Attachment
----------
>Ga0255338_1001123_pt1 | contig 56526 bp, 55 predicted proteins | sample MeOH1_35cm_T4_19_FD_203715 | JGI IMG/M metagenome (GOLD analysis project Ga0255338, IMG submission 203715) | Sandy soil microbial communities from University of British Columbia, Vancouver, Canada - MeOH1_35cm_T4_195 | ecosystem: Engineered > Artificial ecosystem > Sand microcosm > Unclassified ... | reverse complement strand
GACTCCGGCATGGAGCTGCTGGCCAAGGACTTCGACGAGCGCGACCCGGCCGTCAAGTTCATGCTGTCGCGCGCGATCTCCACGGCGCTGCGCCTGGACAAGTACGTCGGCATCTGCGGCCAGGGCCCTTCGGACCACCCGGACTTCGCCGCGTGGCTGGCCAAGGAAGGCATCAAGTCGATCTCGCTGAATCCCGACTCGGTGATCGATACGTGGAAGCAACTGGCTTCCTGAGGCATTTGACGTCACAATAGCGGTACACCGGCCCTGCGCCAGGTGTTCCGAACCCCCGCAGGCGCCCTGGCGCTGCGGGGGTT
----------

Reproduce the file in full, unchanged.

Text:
>Ga0255338_1001123_pt1 | contig 56526 bp, 55 predicted proteins | sample MeOH1_35cm_T4_19_FD_203715 | JGI IMG/M metagenome (GOLD analysis project Ga0255338, IMG submission 203715) | Sandy soil microbial communities from University of British Columbia, Vancouver, Canada - MeOH1_35cm_T4_195 | ecosystem: Engineered > Artificial ecosystem > Sand microcosm > Unclassified ... | reverse complement strand
GACTCCGGCATGGAGCTGCTGGCCAAGGACTTCGACGAGCGCGACCCGGCCGTCAAGTTCATGCTGTCGCGCGCGATCTCCACGGCGCTGCGCCTGGACAAGTACGTCGGCATCTGCGGCCAGGGCCCTTCGGACCACCCGGACTTCGCCGCGTGGCTGGCCAAGGAAGGCATCAAGTCGATCTCGCTGAATCCCGACTCGGTGATCGATACGTGGAAGCAACTGGCTTCCTGAGGCATTTGACGTCACAATAGCGGTACACCGGCCCTGCGCCAGGTGTTCCGAACCCCCGCAGGCGCCCTGGCGCTGCGGGGGTT